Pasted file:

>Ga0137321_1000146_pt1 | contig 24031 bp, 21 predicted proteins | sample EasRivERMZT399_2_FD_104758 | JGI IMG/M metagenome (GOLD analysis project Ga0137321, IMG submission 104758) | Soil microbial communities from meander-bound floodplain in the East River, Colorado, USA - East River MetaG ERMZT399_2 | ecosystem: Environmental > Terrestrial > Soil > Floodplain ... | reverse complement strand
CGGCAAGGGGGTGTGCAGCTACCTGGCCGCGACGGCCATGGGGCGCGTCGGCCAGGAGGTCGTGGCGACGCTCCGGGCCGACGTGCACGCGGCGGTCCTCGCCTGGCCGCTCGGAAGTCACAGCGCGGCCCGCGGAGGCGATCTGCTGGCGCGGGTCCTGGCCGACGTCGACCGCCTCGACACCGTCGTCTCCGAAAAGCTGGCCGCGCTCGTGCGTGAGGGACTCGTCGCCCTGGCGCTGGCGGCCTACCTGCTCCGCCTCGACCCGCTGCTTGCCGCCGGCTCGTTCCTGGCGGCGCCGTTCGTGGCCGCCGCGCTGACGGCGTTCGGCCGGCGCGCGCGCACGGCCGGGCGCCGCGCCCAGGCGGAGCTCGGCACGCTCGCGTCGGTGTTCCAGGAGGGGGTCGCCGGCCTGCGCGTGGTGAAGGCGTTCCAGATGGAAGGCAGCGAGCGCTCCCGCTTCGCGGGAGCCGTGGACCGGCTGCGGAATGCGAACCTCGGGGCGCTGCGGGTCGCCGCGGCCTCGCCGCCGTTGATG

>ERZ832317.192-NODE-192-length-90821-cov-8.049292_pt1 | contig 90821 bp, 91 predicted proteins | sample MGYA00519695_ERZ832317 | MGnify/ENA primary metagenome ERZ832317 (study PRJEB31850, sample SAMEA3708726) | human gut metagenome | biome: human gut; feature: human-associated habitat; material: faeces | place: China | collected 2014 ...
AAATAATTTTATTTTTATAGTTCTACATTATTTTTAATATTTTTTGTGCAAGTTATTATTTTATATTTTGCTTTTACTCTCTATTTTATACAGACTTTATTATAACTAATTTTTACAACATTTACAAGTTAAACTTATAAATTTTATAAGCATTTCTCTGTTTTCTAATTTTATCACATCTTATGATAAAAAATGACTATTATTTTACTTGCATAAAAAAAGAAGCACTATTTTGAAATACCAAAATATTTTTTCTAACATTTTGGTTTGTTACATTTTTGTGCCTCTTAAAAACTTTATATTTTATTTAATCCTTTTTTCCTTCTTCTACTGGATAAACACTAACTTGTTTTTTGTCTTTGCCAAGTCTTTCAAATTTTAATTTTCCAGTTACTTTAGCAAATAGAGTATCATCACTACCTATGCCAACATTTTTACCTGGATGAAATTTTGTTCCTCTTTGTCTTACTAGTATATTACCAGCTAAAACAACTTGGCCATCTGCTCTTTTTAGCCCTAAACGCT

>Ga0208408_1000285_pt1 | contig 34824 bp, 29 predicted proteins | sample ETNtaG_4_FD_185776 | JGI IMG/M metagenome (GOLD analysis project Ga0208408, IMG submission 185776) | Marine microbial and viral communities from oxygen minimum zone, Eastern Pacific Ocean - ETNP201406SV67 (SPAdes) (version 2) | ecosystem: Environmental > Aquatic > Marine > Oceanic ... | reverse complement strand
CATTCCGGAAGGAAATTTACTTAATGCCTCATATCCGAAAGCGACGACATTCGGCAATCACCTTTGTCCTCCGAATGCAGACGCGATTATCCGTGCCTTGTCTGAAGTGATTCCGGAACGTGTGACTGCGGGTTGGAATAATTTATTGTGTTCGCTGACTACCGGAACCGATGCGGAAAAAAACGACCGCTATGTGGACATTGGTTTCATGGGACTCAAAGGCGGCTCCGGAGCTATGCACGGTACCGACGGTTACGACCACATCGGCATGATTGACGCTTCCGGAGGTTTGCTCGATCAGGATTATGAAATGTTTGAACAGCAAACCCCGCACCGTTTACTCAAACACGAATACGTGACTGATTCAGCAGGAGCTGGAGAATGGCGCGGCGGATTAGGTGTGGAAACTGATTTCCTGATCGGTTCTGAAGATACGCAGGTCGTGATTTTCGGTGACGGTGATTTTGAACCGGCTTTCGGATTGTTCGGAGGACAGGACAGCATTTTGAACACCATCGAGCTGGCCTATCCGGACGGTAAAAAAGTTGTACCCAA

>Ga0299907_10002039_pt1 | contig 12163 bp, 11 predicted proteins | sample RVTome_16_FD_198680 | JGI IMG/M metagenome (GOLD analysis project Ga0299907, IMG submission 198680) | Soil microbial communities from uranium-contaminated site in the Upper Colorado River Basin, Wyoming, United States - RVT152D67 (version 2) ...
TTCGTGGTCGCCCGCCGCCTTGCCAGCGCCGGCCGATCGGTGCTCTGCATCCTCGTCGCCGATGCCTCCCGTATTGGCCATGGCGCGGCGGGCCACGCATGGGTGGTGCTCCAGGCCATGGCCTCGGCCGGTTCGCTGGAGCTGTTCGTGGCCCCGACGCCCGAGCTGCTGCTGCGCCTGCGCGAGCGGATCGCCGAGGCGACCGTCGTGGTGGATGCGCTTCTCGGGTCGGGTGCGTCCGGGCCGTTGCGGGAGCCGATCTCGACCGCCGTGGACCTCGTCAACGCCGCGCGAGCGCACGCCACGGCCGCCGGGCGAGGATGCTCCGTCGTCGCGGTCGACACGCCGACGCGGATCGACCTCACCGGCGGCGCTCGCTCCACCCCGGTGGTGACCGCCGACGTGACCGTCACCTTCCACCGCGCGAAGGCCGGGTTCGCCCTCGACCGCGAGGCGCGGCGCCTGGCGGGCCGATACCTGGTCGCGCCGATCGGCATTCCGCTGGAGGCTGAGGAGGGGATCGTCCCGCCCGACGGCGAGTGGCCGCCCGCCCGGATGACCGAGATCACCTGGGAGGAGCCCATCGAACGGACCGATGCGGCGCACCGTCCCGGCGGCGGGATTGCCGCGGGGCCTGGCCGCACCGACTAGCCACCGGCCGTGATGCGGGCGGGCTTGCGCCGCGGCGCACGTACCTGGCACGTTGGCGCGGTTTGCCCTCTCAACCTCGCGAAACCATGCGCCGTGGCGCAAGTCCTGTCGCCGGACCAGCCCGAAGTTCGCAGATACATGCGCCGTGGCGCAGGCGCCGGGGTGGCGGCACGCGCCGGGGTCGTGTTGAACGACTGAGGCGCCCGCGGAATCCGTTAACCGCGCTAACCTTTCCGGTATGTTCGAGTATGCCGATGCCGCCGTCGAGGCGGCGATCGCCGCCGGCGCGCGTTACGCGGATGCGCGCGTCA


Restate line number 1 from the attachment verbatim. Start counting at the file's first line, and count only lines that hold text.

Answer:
>Ga0137321_1000146_pt1 | contig 24031 bp, 21 predicted proteins | sample EasRivERMZT399_2_FD_104758 | JGI IMG/M metagenome (GOLD analysis project Ga0137321, IMG submission 104758) | Soil microbial communities from meander-bound floodplain in the East River, Colorado, USA - East River MetaG ERMZT399_2 | ecosystem: Environmental > Terrestrial > Soil > Floodplain ... | reverse complement strand